Our flesh calls to us to live in the old ways—to act like dead people. But we have been given new life, and God is calling us to act like the new creations we are. Paul says, keep seeking the things above, since that is where you (according to the spiritual realities) really are right now; keep thinking about the heavenly realities instead of obsessing on the fleshly realities of our old human existence.
Let all that is not of God continue hanging on the cross where Jesus hung. Leave the sin, evil, guilt and shame in the tomb with Jesus. Walk in the newness of life which is yours in Jesus. Cease living for yourself alone, for your own pleasure and personal indulgence and begin living as a member of God’s body—fulfilling that special place you were created to fill with your gifts, talents, knowledge, and experiences in love and service to God and others.
The truth is that, like Peter, we can be confident of the spiritual realities but fall far short in our personal experience of or participation in them. This is why we turn to Jesus and trust solely in him, and in the presence and power of the Holy Spirit. We don’t count on our own ability or strength, but rather on the resurrection power which raised Jesus from the dead. It is God’s life at work in us which enables us to live in newness of life.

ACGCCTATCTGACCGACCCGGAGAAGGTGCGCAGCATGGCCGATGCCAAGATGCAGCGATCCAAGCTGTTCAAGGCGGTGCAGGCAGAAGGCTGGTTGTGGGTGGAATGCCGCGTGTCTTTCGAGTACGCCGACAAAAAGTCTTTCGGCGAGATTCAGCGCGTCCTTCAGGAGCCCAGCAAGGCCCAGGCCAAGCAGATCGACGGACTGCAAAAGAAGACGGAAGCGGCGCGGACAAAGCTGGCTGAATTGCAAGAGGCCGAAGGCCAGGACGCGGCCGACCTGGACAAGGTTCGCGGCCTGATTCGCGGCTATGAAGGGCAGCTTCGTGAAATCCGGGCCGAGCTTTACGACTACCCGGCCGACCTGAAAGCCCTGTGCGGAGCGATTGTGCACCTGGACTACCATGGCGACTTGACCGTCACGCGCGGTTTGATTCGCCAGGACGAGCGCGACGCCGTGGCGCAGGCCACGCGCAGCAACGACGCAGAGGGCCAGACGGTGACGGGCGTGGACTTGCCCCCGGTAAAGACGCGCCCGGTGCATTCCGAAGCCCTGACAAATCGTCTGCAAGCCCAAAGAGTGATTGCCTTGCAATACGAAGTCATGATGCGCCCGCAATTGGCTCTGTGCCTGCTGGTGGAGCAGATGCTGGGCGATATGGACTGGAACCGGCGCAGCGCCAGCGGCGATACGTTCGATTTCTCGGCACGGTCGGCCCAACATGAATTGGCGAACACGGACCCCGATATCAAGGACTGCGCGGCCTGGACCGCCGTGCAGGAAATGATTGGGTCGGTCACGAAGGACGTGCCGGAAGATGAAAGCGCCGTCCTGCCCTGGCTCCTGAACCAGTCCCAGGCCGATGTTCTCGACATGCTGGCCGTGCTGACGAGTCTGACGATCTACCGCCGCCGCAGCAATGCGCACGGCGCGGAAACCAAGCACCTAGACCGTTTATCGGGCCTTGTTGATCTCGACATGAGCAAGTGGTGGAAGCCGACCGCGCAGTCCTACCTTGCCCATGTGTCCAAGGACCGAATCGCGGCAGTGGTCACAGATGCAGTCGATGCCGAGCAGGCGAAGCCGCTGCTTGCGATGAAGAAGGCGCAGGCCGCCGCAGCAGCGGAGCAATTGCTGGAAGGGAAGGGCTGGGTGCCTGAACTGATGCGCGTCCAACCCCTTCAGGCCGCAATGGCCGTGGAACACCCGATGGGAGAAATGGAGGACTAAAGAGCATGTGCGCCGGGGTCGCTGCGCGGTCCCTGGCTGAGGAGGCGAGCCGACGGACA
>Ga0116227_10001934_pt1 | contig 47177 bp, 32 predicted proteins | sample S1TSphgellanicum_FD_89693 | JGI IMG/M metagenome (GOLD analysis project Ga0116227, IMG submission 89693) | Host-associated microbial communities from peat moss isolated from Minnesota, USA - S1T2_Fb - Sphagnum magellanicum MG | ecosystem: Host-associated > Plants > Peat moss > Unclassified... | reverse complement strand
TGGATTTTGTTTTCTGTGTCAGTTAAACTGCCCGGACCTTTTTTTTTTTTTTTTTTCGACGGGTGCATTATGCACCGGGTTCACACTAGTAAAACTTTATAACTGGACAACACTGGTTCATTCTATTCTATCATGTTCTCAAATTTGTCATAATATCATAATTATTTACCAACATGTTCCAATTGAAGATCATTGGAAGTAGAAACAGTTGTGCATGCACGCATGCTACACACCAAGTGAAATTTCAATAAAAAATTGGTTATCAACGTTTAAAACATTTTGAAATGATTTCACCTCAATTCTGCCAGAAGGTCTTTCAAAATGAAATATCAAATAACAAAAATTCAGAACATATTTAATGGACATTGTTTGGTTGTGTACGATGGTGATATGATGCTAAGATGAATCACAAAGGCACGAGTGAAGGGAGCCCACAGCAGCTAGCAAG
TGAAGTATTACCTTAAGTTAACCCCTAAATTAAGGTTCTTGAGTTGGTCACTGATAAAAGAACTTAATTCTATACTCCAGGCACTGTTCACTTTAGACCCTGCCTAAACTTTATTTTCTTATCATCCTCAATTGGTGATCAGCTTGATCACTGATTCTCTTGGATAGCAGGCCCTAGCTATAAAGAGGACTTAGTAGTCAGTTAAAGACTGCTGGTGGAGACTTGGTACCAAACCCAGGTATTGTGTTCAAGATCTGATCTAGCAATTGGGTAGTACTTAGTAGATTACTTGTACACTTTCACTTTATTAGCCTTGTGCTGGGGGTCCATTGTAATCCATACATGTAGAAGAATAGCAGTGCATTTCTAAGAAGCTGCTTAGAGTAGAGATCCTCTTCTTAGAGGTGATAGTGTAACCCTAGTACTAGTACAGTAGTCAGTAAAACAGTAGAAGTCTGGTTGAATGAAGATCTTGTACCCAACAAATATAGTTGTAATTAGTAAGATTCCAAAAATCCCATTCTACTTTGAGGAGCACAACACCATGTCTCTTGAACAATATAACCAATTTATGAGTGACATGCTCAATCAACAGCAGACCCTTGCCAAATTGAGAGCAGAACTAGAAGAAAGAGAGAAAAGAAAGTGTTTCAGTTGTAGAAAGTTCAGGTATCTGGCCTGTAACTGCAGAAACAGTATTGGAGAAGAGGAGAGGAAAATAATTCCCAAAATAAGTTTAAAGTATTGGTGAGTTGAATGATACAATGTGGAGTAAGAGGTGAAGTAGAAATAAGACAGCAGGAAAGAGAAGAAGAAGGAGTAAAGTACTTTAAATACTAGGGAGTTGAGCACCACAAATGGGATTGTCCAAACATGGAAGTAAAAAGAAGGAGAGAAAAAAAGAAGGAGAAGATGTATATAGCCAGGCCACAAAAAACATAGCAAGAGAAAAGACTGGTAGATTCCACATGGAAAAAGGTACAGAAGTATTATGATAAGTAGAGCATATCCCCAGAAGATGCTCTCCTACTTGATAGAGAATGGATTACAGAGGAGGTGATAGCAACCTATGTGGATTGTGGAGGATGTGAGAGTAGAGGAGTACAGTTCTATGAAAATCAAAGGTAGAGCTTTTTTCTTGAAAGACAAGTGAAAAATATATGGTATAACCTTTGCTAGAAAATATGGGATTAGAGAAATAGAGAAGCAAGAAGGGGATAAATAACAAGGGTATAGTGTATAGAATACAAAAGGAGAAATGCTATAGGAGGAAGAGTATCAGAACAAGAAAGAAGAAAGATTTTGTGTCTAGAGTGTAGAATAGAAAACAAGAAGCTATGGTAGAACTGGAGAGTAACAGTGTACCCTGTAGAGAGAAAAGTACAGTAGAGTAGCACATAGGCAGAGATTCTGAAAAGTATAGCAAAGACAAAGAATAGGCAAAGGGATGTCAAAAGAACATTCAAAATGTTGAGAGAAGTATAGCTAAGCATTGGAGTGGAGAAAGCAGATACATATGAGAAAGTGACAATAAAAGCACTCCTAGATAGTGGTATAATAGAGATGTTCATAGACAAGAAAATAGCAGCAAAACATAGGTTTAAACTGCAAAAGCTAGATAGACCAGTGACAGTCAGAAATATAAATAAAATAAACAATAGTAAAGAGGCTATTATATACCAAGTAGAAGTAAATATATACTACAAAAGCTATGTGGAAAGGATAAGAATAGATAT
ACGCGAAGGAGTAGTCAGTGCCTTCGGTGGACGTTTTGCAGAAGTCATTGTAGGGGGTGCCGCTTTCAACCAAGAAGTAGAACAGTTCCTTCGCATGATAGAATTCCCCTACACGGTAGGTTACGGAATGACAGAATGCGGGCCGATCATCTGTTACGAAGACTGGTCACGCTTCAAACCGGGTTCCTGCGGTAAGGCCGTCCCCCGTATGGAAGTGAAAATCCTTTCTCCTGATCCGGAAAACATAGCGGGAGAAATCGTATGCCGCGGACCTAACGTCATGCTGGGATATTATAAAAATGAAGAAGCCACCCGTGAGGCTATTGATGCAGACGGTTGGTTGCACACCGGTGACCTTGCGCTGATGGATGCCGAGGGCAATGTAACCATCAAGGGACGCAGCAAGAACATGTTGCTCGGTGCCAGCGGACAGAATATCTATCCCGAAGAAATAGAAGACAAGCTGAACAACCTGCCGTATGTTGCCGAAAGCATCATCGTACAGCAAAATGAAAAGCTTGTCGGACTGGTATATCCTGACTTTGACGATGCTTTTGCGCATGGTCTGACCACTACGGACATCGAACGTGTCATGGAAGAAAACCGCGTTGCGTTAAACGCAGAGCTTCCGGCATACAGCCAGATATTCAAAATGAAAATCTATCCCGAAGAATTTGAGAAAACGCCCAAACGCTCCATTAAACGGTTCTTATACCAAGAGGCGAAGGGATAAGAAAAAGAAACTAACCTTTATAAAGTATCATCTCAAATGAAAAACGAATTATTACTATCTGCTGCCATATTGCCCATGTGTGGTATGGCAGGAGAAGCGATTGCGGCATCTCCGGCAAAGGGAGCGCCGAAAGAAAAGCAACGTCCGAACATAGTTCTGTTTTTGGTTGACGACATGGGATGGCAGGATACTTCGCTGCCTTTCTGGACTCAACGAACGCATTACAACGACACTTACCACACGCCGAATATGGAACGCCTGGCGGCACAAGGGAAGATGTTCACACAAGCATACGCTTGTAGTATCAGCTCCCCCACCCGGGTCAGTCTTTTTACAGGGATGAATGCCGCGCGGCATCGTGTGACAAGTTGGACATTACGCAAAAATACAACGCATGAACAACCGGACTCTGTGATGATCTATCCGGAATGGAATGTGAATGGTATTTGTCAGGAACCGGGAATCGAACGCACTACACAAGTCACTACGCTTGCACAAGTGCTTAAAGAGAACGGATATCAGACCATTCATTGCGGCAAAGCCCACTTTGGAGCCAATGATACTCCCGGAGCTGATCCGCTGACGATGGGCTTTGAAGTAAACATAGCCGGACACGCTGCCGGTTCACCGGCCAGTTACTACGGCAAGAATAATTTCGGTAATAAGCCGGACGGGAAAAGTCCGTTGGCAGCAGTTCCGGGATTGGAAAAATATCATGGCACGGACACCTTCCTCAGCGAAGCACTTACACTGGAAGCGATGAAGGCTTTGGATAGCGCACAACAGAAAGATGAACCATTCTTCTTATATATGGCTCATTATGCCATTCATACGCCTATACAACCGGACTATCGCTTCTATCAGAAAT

We trust, not in the empty cross, but in the risen Lord who died on the cross. He isn’t still in the tomb—the tomb is empty and his body has been glorified. Jesus is both seated at God’s right hand bearing our humanity in his presence and is present and near to us moment by moment by the Holy Spirit. We are reconciled to God, so by the Spirit we respond to God’s call to be reconciled to him and others. We are freed from sin, evil, and death—so we live through Jesus by the Spirit in the true freedom by which we love God and our neighbor as we were created to. By the Spirit, Abba’s resurrection power, we live, act and speak as though Jesus Christ is risen indeed.
Thank you, Abba, for the gift of new life given us in your Son Jesus Christ. Thank you, Holy Spirit, for making Jesus’ gift our very own, enabling us to participate fully in all Christ has done. Dear Abba, enable us to walk in the life which is ours in Christ, living reconciled and free, through Jesus and in the Spirit. Amen.